The world order is changing, with the lead of the US waning, along with its reduced commitment to rule-based multilateralism during the past administration. China is on the way to becoming number one again, investing abroad with primarily egoistic motives and steered by an authoritarian domestic regime. Meanwhile, the EU is striving for a new geopolitical role, while becoming more heterogenous.
The paper measures performance and competitiveness not only according to conventional criteria but also based on broader welfare indicators. The ultimate aim of competitiveness is to deliver well-being. Decentralized local strategies are presented, but also the need for guidance by societal goals.
What we measure matters. The EU is underperforming in per capita GDP and failing to close the gap in labour productivity towards the frontier defined by the USA. But it is leading in environmental and social indicators, has an accessible health system and provides increasing longevity. This performance nevertheless has to be improved, if climate goals should be fulfilled and upcoming new inequalities addressed.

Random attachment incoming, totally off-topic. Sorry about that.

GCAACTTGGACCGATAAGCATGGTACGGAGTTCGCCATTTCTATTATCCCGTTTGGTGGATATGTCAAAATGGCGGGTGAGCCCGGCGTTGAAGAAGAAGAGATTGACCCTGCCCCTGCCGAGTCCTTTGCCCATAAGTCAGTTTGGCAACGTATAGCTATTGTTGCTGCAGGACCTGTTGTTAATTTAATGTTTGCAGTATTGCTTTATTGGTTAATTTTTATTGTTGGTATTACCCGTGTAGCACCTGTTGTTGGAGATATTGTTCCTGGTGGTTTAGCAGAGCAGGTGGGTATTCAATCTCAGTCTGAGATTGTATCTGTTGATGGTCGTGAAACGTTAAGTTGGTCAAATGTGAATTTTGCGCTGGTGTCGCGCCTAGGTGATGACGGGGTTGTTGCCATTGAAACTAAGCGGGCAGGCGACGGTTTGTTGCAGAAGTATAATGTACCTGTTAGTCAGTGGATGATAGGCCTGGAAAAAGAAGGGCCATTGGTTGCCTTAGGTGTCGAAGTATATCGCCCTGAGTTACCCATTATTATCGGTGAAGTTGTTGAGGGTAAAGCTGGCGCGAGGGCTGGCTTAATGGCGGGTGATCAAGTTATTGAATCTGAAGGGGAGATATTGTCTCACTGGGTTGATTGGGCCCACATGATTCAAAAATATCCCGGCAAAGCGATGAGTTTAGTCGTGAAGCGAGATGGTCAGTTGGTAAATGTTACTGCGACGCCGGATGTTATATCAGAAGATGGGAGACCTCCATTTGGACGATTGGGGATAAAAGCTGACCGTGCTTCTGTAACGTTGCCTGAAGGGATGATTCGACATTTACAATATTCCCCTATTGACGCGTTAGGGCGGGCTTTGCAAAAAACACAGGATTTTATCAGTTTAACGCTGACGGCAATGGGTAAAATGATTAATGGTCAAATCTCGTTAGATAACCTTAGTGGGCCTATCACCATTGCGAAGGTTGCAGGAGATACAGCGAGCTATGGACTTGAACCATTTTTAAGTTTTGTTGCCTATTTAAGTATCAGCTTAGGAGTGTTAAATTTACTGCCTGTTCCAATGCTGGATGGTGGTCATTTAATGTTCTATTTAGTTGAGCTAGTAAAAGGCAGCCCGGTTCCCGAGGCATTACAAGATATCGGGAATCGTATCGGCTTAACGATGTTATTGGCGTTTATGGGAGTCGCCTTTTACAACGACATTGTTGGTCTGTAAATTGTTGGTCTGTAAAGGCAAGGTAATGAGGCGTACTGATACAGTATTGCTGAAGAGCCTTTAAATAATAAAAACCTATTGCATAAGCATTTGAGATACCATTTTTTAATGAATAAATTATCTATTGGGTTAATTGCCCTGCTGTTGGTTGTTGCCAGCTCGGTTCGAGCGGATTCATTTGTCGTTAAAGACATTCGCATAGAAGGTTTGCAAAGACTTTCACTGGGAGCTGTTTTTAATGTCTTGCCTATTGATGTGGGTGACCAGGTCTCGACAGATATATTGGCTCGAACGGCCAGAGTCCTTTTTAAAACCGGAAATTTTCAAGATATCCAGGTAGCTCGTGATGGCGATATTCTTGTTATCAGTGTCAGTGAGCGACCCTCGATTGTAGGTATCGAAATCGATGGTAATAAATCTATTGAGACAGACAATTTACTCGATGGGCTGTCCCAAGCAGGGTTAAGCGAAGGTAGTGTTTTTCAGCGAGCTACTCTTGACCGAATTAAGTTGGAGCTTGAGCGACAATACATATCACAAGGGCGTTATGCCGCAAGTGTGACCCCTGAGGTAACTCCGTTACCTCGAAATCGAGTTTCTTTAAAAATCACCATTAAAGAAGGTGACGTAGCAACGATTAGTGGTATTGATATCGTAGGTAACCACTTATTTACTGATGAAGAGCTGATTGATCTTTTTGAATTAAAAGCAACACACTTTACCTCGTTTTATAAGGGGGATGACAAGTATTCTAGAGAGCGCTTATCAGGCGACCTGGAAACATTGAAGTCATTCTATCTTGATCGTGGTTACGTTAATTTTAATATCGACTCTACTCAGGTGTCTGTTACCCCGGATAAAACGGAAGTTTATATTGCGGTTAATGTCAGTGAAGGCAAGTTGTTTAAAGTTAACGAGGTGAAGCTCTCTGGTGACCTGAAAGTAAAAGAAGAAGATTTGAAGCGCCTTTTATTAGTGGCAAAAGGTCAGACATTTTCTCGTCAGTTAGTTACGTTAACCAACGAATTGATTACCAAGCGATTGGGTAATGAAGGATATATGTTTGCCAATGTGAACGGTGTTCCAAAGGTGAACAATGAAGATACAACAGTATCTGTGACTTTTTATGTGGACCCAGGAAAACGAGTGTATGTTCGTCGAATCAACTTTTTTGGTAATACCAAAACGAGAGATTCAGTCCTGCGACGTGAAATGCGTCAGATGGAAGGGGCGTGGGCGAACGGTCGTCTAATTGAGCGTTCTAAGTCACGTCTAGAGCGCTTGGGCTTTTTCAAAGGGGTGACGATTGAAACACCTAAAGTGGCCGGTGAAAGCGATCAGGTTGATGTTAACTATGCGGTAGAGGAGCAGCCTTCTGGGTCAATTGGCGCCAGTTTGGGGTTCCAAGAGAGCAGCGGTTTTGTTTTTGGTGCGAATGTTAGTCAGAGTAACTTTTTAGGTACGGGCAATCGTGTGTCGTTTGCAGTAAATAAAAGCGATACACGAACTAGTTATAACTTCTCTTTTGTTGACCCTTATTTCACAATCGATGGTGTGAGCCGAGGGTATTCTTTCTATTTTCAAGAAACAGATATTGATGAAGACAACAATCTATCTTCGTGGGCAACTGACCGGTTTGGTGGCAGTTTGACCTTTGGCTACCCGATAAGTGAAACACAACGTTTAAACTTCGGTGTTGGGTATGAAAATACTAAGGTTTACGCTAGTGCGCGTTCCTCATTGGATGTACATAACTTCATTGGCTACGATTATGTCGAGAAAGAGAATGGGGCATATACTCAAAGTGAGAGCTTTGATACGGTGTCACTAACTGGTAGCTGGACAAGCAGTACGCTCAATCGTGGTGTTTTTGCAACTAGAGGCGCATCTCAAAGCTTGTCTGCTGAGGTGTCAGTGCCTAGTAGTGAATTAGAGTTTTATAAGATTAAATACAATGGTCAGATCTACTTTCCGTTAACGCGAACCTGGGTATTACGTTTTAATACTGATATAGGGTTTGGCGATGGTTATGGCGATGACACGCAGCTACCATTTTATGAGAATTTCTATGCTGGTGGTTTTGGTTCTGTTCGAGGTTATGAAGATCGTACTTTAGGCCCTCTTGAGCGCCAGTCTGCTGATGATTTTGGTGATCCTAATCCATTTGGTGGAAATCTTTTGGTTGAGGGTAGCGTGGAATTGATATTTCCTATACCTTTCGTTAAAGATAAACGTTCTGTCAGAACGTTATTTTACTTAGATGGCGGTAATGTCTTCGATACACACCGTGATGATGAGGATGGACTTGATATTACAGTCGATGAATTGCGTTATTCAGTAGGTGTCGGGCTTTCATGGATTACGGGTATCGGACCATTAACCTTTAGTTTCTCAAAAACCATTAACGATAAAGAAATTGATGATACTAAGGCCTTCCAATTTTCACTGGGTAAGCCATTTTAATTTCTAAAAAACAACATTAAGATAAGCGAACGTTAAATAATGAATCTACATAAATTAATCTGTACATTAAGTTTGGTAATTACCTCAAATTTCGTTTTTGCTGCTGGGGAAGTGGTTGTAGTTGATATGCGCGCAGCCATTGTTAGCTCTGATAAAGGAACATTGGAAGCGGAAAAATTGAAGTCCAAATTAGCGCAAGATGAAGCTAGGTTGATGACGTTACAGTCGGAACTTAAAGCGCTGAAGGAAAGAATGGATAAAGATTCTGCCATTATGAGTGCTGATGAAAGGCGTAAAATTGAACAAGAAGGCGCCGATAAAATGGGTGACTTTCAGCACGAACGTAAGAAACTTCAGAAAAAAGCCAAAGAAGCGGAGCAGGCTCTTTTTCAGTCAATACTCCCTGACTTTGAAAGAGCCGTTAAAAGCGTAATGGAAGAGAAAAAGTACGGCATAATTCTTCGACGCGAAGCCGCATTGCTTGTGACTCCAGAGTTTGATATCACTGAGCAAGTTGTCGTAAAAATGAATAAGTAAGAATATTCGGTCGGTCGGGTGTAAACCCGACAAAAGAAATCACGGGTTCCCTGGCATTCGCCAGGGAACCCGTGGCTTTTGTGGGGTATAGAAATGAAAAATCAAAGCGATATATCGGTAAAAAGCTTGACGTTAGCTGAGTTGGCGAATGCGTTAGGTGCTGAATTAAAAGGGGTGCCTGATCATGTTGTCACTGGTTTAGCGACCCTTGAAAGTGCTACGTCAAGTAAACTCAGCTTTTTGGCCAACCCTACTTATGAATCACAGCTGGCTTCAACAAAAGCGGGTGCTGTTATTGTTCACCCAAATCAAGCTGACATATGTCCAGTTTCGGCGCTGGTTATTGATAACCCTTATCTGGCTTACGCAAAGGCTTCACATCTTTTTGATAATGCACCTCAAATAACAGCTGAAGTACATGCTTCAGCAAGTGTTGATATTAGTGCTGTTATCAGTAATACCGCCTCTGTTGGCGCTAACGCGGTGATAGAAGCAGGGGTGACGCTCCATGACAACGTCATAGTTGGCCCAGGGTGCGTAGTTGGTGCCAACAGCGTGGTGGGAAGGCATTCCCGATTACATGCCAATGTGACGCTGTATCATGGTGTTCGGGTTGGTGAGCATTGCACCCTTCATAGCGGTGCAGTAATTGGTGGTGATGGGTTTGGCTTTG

Localization and place-based strategies have advantages, but also harper the danger that negative spillovers may not be minimized and positive not used. Innovation is a search process but has to be directed by goals in Europe and globally. Otherwise, change incurs high costs and many losers, fostering nationalism and populistic calls to return to a past glory that never existed.
Aiginger, K. (2021), "European competitiveness and sustainable development – A policy-oriented response to “Rethinking the role of the EU in enhancing European competitiveness”", Competitiveness Review, Vol. 31 No. 5, pp. 883-900. https://doi.org/10.1108/CR-03-2021-0039
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